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Frozen Foods-Nutritional Values

Freezing has been used for centuries as a way to extend the life of many foods. A diverse selection of foods can be frozen. Bread, meat, fruits, vegetables and even butter can be successfully stored in your freezer. Freezing even maintains many of the vitamins and nutritional value of a wide variety of foods.


Freezing food preserves it from the time it is prepared to the time it is eaten. Since early times, farmers, fishermen, and trappers have preserved grains and produce in unheated buildings during the winter season.


Freezing food slows down decomposition by turning residual moisture into ice, inhibiting the growth of most bacterial species. In the food commodity industry, there are two processes: mechanical and cryogenic (or flash freezing). The freezing kinetics is important to preserve the food quality and texture. Quicker freezing generates smaller ice crystals and maintains cellular structure. Cryogenic freezing is the quickest freezing technology available due to the ultra low liquid nitrogen temperature −196 °C (−320 °F)


Freezing is an effective form of food preservation because the pathogens that cause food spoilage are killed or do not grow very rapidly at reduced temperatures. The process is less effective in food preservation than are thermal techniques, such as boiling, because pathogens are more likely to be able to survive cold temperatures rather than hot temperatures.


One of the problems surrounding the use of freezing as a method of food preservation is the danger that pathogens deactivated (but not killed) by the process will once again become active when the frozen food thaws.


Frozen fruits and vegetables are normally picked at peak ripeness and then frozen immediately within 6 to 10 hours. That freezing keeps the nutritional value intact.


Avoid unsafe thawing of frozen food. Don’t thaw frozen food on the counter. It is advisable to thaw food in the refrigerator instead, where the food is safe from bacteria. But defrosting the refrigerator takes longer, requiring advance planning.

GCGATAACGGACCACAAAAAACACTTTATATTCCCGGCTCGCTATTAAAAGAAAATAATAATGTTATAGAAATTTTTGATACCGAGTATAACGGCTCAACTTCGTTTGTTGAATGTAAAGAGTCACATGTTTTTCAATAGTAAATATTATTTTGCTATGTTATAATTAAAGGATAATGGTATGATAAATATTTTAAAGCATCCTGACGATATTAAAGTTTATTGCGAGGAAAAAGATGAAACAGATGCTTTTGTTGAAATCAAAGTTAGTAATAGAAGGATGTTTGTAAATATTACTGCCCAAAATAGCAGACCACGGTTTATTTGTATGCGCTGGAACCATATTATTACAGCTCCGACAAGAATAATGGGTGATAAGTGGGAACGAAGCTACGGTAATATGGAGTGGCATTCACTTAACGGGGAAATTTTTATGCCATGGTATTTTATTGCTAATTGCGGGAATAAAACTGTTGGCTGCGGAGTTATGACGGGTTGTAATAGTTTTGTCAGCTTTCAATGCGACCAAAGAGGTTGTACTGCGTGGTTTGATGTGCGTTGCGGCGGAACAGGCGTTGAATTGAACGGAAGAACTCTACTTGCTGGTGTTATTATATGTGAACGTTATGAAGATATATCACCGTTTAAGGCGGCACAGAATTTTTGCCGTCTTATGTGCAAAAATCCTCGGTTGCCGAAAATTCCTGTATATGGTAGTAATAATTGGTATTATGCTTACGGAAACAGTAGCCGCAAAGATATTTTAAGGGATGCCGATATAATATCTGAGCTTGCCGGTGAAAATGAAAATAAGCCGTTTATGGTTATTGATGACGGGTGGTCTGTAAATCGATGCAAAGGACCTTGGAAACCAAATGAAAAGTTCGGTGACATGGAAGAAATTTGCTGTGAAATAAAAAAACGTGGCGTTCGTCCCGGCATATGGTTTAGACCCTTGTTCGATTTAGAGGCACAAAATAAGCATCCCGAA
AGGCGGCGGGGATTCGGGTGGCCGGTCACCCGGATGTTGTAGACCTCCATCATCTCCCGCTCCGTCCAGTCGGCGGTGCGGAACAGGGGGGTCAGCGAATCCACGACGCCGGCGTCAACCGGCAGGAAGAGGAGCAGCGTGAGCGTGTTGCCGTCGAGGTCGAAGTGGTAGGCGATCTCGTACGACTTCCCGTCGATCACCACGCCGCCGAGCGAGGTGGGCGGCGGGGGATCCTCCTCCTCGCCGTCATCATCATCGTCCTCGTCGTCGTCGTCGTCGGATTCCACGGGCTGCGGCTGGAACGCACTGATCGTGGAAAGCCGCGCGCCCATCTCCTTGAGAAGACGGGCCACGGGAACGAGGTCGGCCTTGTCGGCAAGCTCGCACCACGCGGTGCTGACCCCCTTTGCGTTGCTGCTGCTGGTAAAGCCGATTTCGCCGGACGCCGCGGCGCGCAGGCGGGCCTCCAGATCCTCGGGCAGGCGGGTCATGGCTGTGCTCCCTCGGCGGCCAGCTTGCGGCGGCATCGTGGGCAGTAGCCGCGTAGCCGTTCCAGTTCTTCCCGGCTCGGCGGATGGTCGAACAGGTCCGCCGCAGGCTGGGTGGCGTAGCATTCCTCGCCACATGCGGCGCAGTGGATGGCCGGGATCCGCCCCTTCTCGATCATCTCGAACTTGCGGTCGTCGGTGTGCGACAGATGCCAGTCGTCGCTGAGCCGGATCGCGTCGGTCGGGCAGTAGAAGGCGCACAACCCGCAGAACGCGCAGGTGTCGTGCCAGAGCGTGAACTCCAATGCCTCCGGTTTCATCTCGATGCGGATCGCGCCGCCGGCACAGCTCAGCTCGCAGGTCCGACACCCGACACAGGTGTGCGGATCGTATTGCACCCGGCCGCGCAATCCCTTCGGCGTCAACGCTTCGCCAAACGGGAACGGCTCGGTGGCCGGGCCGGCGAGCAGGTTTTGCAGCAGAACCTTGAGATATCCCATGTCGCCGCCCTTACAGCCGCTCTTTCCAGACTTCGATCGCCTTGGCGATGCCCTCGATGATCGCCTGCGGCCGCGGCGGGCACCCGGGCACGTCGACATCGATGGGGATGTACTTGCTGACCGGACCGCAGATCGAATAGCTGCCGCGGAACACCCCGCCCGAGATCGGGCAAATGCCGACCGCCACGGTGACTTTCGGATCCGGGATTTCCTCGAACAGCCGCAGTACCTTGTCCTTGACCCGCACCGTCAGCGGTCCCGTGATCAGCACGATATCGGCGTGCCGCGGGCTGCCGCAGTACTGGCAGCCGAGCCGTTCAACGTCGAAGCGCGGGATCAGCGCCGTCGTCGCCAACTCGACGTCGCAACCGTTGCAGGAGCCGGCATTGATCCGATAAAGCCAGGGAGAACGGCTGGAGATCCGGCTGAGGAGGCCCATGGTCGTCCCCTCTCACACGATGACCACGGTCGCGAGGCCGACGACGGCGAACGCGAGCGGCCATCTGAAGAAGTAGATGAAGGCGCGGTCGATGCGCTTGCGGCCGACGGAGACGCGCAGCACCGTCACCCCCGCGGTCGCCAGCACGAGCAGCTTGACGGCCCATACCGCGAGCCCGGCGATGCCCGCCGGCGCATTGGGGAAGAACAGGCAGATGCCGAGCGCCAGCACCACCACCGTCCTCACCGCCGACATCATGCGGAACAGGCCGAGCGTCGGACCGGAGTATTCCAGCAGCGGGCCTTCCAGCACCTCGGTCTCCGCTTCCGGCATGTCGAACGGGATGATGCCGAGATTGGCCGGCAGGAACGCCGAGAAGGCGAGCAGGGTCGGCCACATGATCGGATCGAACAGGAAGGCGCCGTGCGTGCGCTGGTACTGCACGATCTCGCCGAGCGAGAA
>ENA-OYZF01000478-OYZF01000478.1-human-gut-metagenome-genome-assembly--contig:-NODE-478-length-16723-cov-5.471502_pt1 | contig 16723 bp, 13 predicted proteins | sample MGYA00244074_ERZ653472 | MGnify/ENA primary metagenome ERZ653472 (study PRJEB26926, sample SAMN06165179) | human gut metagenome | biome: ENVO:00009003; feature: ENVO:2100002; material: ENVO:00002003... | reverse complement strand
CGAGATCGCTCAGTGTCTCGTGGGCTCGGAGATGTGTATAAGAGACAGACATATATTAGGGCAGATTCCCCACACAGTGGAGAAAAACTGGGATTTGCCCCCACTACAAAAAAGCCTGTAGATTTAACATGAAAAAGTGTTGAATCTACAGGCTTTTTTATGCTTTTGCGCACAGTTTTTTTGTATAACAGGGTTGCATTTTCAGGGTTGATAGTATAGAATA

Thawing in microwave also is recommended for meat, poultry or fish. If items are thawed by pouring running hot water over them, parts of your items can be frozen while other parts are hot and might even start to cook. Hence, this leads to uneven cooking. If some items need to be thawed in running water then potable water at 15 degree Celsius or less should be used.


Contrary to popular belief, frozen foods are not high in sodium. However, do keep in mind that frozen foods are an addition to the daily diet and your salt intake may still increase.


As long as you thawed food in the refrigerator, you can put it back in the freezer and refreeze. But beware that the quality of the food may degrade after the second freeze.


Frozen food would remain safe indefinitely as long as it is kept frozen, in the absence of contrary instructions on the food package.


Typical meat wrappers let in airflow, affecting the quality of the meat. Rewrap the food in the freezer wrapper and push out as much air as you can before freezing. Blanch fresh vegetables before freezing.


Freezing, however, changes the texture of some foods, such as milk and cheese. But these are perfectly safe to eat.